Gear Review: Nintendo DS: Impressions [NDS]
But it's also fair and justified for Nintendo to want to be protective of its designs. So I bit my tongue and, after a month, resigned to just waiting it out and hoping that this "gimmick" would turn into something extraordinary.
Then came the Touch Screen announcement.
The built-in mic.
The Wi-Fi and proprietary wireless.
The final straw was E3, when Reginald Fils-Aime pulled the unit out and we were treated to footage of Metroid Prime: Hunters running at 60 frames a second, and later when the game sites released a massive horde of innovative tech demos that would later become full-fledged, polished products.
I had gone from hater to sold. And on November 21st, I picked up the boxy little critter from Gamestop.
The mirror shot clearly inverts the position of the D-Pad and the Buttons, so please kindly ignore the discrepancy.
Bear with the text -- pictures will follow when I go back home and have access to my camera.
To get a good idea of the DS's size, imagine the old Gameboy Advance (pre-SP). Now, stack two of them. Then square out the corners so that they're more rectangular. This is basically how large the DS is when open, although because there is less to stuff in the top screen's portion, this is slightly thinner.
The weight is pretty close to 1.5 old-style GBAs, so holding it traditionally is not at all a problem. Playing games without using the stylus will feel totally natural. However, as has been reported elsewhere, it does indeed get a little bit weighty when you play a stylus-oriented game for awhile. It's certainly not as unmanageable as people have tried to make it out to be, but if I had a choice between resting it on my leg or a table as opposed to holding it in the air closer to my line of sight, I'd have to go with resting it.
The unit is indeed a bit boxy, but it's not Neo-Geo Pocket Color boxy. In fact, it's even elegant. While I don't think it's as pretty to look at as the Sony PSP (and this knowledge is only from screenshots), it is still a classy-looking unit. More importantly, it is by far better-looking than the clunker unveiled at E3.
The E3 model had funky rounded edges and a uniformly rectangular look all around, making it look like a silver duck bill. The retail model has a sleek, angular top portion to give it a bit of sharpness, and the black buttons on the inside (not to mention the black backside of the bottom) give a nice color contrast that is pleasing to the eye.
The DS fits easily into a breast coat pocket, and if you wear baggy jeans, it can slide easily into those pockets as well. Remember, it's only slightly thicker than a GBA SP when closed, and the length and width of the old GBA. If you managed those units in your pockets, there's a good chance you'll be fine with the DS in your pocket.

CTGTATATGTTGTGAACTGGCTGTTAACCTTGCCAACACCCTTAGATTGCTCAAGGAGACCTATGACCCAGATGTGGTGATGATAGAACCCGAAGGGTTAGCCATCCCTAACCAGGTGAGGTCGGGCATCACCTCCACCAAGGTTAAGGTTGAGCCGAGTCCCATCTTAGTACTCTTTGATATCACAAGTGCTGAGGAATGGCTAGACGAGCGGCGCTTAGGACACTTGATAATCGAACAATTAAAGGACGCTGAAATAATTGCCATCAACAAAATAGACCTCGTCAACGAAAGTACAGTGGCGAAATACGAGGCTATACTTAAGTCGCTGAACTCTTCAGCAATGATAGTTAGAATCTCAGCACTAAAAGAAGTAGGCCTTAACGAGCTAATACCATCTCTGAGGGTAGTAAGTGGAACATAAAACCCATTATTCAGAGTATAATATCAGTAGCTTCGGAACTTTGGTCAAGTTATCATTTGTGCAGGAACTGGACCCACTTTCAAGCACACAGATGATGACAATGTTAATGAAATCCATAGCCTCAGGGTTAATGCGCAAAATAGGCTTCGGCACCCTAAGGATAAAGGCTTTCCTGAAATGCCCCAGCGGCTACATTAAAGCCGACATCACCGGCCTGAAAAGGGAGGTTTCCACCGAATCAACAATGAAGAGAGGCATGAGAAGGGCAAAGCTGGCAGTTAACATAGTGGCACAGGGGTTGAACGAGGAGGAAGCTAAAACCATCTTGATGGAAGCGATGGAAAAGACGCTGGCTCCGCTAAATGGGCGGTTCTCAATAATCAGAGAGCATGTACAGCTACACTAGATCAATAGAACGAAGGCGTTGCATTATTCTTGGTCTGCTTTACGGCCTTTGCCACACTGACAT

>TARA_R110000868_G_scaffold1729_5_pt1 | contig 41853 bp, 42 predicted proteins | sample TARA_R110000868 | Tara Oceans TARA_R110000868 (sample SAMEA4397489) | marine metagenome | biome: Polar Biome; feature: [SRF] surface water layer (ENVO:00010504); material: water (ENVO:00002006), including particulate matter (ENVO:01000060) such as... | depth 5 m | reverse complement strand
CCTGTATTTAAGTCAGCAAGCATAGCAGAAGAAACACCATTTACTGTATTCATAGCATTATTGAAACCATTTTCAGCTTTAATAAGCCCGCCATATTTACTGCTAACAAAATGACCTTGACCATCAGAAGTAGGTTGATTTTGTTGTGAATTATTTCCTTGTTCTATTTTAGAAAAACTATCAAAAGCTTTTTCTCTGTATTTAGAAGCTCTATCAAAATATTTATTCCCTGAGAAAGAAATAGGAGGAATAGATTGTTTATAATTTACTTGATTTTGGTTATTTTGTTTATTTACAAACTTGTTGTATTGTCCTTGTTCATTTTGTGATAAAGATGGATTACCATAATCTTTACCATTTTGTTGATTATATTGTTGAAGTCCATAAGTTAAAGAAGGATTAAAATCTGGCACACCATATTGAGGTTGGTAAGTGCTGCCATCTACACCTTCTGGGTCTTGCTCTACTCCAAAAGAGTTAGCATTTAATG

The screens are bright and display rich color. The bluish washed-out coloring I saw in the GBA SP were nowhere to be found. However, and I'm sure you've heard this, the viewing angle is still a bit tough to manage. It's noticeably worse than that of an old laptop, but it's not as unbearable as the GBA SP's strange "reflective" effect. The touch screen accumulates fingerprints and oils relatively quickly, but I challenge you to actually notice this while a game is on. I never was able to at all.
Size wise, the screens are just slightly bigger than GBA screens. Personally I am fine with this. I'm sure to be wowed by the nicely sized PSP screen when I see it in person, but this is mitigated by the fact that I'm looking at two screens here. Understand though that this doesn't necessarily mean you get gameplay on the big, beautiful dual screens. I could imagine a vertical shooter like Ikaruga utilizing the real estate especially well, though.
Thank goodness Nintendo decided to increase the size of the D-Pad from the E3 model. It's slightly bigger than the GBA SP / Gamecube D-pad as well, nearing SNES size in terms of length. The buttons, however, are curiously small. This does not bother me one iota, but it might bother Bob Bobson. The L and R buttons are perfect, slightly bigger than those found on the old GBA but perfectly responsive.
The stylus is the star of the show, however. It is one four reasons for the DS' entire existence (the other three being the second screen, the wireless capabilities, and the built-in mic of course). I have never owned a PDA so I don't know how big a regular stylus is. An easy way to estimate the length would be to measure a closed DS or an old GBA from the top of the cartridge slot to the bottom. The stylus slips into the back of the unit vertically. I don't particularly find it uncomfortable to hold at all.
The combination of the stylus and the touch screen is heaven. Many sites claim that the combo is "very responsive and precise." I wouldn't have expected otherwise, but when you think about it you can almost taste how Nintendo may have messed it up. Chunky response area, lag between when you touch the screen and when it actually reacts... something that I take for granted could have easily been messed up. I suppose it's because I have never seen a laggy, chunky touch screen before. I'm glad that as of yet I still have not. Your drawings are very accurate and follow your hand, but most likely they'll suck at first, because it's very hard to draw unless your arm is resting on a table. At least, I find it difficult to draw or write that way.